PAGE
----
What Does it REALLY Mean to be ‘Pro‑Life’?

Have the moral or ideological failings of pro-lifers ruined the “pro-life” label? Or is the problem “seamless garment” rhetoric and insistence that everything is a pro-life issue?

The author with his two eldest children at the 2013 March for Life in Washington, DC
The author with his two eldest children at the 2013 March for Life in Washington, DC (photo: Register Files)

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Within the last week, the term “pro-life” has come under crossfire from two Catholic writers coming from almost diametrically opposed perspectives.

The Pro-Life Movement Has Lost,” writes Rebecca Bratten Weiss at Patheos, while at CatholicVote.com Eric Sammons explains “Why I’m Through Being ‘Pro-Life’.”

Each article is, in effect, the other’s worst-case scenario.

For Weiss, the pro-life movement has lost because

it no longer has a moral platform to stand on, no longer has any semblance of a claim to care genuinely for all lives, for women as well as babies, for the born as well as the unborn.

For Sammons, it’s precisely the insistence that being pro-life necessarily entails anything other than opposition to abortion that has ruined the term:

…by calling every issue a “pro-life” issue, we dilute and fracture the brand. We make other, less important issues as important as the abortion issue. We needlessly divide pro-lifers over prudential issues about which we should be able to respectfully disagree.

Weiss alleges that the pro-life movement has generally turned a blind eye (not every pro-lifer, since she still identifies as pro-life, but the movement in a general way) to racism, sexual assault, bullying, and attacks on the dignity of life and the holiness of the family.

Sammons, meanwhile, alleges that the “seamless garment” model of moral thought has had the net effect of flattening the moral landscape and obscuring important disparities in the gravity of different issues.

“The expansion of the label ‘pro-life’ has become so unwieldy,” Sammons jokes, “that I wouldn’t be surprised to hear that supporting Marvel movies over DC movies is now a pro-life issue.” (Both as a Catholic deacon and a film critic, I would like to set Sammons’ mind to rest on that last point: Opinions about Hollywood franchises are not “life issues.”)

Yes, we’re “anti-abortion”…

As antithetical as these two arguments are, both writers make points worth considering.

I’m not going to try to adjudicate all their points — my own argument is somewhat different — but I will say this much. It’s true, on the one hand, that the term “pro-life” has often been abused, as Sammons alleges. Alternately used as a cudgel and an umbrella, it’s been used both to disparage or weaken opposition to abortion and to prioritize other issues and initiatives. (For example, it’s actually been argued that supporting abortion is a “pro-life” position.)

There’s also something to be said for explicitly claiming a term, “anti-abortion,” that has often been avoided by those opposed to abortion even as it has been pressed by the mainstream media. No one favoring legal protection for all members of the human community, including those not yet born, should shun the term “anti-abortion.”

After all, there is no widely used positive term for being anti-slavery, anti-racism, or anti-antisemitic. If you are against torture, prostitution, exploitation of workers, or other social evils, there is no need for a positive label. (It is true that opposition to sexism and misogyny can be expressed by the positive term “feminism” — though of course that term can also mean a great many other things — but this seems to be an exception.)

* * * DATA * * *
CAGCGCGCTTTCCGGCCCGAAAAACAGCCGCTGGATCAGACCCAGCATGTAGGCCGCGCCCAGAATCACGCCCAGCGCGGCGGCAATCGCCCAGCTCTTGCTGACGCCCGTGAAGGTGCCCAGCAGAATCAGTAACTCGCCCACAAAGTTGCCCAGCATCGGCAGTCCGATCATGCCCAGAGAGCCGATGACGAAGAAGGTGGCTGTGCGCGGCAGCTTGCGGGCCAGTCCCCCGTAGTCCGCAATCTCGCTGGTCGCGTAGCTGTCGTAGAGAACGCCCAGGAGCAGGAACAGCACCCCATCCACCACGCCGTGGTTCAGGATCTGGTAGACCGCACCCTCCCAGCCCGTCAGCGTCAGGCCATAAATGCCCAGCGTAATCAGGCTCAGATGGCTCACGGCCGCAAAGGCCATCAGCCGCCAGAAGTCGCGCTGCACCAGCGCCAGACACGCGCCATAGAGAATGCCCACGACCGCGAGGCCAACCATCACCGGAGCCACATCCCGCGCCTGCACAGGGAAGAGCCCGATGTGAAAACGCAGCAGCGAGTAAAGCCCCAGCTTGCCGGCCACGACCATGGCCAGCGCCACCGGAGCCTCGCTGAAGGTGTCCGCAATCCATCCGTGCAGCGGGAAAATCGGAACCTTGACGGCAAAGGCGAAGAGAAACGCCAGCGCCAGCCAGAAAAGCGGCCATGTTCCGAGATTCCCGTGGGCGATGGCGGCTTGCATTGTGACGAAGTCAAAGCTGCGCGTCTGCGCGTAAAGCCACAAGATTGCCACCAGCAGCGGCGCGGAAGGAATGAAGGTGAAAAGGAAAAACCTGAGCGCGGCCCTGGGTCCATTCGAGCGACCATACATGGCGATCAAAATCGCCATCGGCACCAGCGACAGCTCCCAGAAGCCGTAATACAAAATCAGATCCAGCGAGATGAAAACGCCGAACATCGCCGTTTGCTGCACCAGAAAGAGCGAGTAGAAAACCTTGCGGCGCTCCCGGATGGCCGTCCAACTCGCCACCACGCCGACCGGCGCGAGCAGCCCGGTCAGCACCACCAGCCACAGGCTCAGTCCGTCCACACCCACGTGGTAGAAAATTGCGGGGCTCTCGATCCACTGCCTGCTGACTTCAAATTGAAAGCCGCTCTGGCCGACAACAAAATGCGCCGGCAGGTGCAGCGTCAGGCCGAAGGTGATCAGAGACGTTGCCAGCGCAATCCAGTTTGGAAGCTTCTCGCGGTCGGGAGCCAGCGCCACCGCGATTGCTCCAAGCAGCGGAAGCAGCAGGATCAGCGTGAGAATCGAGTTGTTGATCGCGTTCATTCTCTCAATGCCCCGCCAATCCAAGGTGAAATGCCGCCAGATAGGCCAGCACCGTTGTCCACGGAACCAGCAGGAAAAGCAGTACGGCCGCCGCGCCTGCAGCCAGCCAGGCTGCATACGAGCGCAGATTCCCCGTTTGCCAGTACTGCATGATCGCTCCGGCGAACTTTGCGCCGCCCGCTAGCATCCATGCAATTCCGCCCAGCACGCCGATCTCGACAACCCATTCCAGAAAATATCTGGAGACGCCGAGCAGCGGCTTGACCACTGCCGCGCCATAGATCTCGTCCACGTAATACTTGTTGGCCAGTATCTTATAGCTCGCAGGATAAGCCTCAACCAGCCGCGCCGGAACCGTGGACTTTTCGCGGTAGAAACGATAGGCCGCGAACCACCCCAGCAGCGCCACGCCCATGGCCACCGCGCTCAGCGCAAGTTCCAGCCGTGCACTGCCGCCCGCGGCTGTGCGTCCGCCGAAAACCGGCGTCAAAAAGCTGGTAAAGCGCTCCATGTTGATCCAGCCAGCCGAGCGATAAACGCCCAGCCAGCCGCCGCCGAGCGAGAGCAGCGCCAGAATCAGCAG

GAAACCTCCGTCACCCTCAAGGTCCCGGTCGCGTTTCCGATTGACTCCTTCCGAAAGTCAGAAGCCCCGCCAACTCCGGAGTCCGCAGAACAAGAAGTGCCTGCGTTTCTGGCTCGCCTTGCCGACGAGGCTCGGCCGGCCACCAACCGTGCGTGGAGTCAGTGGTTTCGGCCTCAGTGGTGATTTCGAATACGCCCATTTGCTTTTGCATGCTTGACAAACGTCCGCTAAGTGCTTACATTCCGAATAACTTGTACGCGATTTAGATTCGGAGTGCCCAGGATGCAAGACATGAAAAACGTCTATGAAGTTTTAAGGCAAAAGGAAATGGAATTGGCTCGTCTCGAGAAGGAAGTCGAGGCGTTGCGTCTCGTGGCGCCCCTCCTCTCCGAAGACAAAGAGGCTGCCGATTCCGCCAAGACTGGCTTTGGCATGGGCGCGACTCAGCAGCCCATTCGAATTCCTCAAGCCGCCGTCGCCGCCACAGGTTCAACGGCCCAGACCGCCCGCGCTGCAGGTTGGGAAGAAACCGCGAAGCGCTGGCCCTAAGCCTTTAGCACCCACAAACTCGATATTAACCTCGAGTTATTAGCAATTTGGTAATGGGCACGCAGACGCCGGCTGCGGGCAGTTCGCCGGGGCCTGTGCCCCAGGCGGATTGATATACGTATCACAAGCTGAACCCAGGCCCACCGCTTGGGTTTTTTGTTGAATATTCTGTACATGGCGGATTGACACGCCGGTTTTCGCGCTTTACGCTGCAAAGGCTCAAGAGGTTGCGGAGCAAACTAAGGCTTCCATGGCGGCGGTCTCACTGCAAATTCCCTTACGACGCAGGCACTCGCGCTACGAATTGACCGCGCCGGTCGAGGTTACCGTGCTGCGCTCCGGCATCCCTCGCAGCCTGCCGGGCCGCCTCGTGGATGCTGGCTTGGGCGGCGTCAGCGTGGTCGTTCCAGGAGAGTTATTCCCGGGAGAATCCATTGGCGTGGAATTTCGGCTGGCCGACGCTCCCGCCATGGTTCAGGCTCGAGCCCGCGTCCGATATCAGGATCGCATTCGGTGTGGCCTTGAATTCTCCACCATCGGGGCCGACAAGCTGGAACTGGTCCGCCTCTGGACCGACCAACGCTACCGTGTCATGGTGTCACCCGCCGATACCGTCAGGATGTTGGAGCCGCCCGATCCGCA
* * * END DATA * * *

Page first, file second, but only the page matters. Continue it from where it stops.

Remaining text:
There’s nothing wrong with the term “anti-abortion.” But there’s an important case for Catholics to continue to insist on the term “pro-life” — and for giving it a much broader scope than opposition to abortion, as Weiss argues.

…and yes, we’re “pro-life” — and that does means more than just being anti-abortion

Whatever the merits of Weiss’s charges against the pro-life movement culture or Sammons’ charges against “seamless garment” thinking, it’s worth noting that the Catholic faithful are deeply invested both in the pro-life stance and even in the term “pro-life.”

There are pro-life offices in dioceses and bishops’ conferences all over the world. The first Sunday in February has been marked as Pro-Life Sunday by Catholics in Italy since 1978.

Most importantly, the term has been used by several popes — never more authoritatively or crucially than by Pope St. John Paul II in his great encyclical The Gospel of Life (Evangelium Vitae), which is significantly concerned with this topic. The Holy Father writes:

…we are facing an enormous and dramatic clash between good and evil, death and life, the “culture of death” and the “culture of life”. We find ourselves not only “faced with” but necessarily “in the midst of” this conflict: we are all involved and we all share in it, with the inescapable responsibility of choosing to be unconditionally pro-life. (EV 28, italics added)

Note that this “inescapable responsibility of choosing to be unconditionally pro-life” emerges not solely from the legalization of abortion, but from “an enormous and dramatic clash between good and evil, death and life, the ‘culture of death’ and the ‘culture of life’.”

Not one or two issues, but a larger clash of cultural priorities and values imposes upon us the responsibility of “choosing to be unconditionally pro-life.”

What is “unconditionally pro-life”?

What does John Paul II mean by “unconditionally pro-life”? Here are the omitted words from the first sentence of my quotation above: “This situation, with its lights and shadows, ought to make us all fully aware that we are facing an enormous and dramatic clash…” What “this situation” is, naturally, is developed in the preceding paragraphs (EV 26–27).

To summarize these sections: After speaking of Christ’s victory over evil and death (EV 25), the Holy Father notes that “signs which point to this victory are not lacking in our societies and cultures, strongly marked though they are by the ‘culture of death’.” (“Unfortunately,” he adds, “it is often hard to see and recognize these positive signs…”)